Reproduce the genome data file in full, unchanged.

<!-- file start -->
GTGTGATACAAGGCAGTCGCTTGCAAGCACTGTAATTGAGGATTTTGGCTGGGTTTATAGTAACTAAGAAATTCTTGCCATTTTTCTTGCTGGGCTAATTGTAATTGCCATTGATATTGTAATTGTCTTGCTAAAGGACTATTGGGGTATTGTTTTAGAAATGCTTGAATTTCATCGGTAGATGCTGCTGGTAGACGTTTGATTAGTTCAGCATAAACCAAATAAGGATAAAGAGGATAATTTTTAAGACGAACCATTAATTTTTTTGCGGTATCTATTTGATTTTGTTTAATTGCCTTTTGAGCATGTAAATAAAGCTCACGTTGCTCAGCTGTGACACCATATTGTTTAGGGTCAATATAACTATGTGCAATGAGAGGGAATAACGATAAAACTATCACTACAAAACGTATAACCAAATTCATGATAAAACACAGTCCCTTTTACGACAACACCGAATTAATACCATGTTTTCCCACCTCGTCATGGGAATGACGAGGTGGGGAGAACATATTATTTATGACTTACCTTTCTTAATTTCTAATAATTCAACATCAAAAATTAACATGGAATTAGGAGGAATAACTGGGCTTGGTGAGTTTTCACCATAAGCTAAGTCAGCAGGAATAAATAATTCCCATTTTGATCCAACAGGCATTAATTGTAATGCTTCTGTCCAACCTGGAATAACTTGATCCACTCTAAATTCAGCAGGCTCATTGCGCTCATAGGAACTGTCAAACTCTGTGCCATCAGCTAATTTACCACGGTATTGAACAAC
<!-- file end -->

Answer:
GTGTGATACAAGGCAGTCGCTTGCAAGCACTGTAATTGAGGATTTTGGCTGGGTTTATAGTAACTAAGAAATTCTTGCCATTTTTCTTGCTGGGCTAATTGTAATTGCCATTGATATTGTAATTGTCTTGCTAAAGGACTATTGGGGTATTGTTTTAGAAATGCTTGAATTTCATCGGTAGATGCTGCTGGTAGACGTTTGATTAGTTCAGCATAAACCAAATAAGGATAAAGAGGATAATTTTTAAGACGAACCATTAATTTTTTTGCGGTATCTATTTGATTTTGTTTAATTGCCTTTTGAGCATGTAAATAAAGCTCACGTTGCTCAGCTGTGACACCATATTGTTTAGGGTCAATATAACTATGTGCAATGAGAGGGAATAACGATAAAACTATCACTACAAAACGTATAACCAAATTCATGATAAAACACAGTCCCTTTTACGACAACACCGAATTAATACCATGTTTTCCCACCTCGTCATGGGAATGACGAGGTGGGGAGAACATATTATTTATGACTTACCTTTCTTAATTTCTAATAATTCAACATCAAAAATTAACATGGAATTAGGAGGAATAACTGGGCTTGGTGAGTTTTCACCATAAGCTAAGTCAGCAGGAATAAATAATTCCCATTTTGATCCAACAGGCATTAATTGTAATGCTTCTGTCCAACCTGGAATAACTTGATCCACTCTAAATTCAGCAGGCTCATTGCGCTCATAGGAACTGTCAAACTCTGTGCCATCAGCTAATTTACCACGGTATTGAACAAC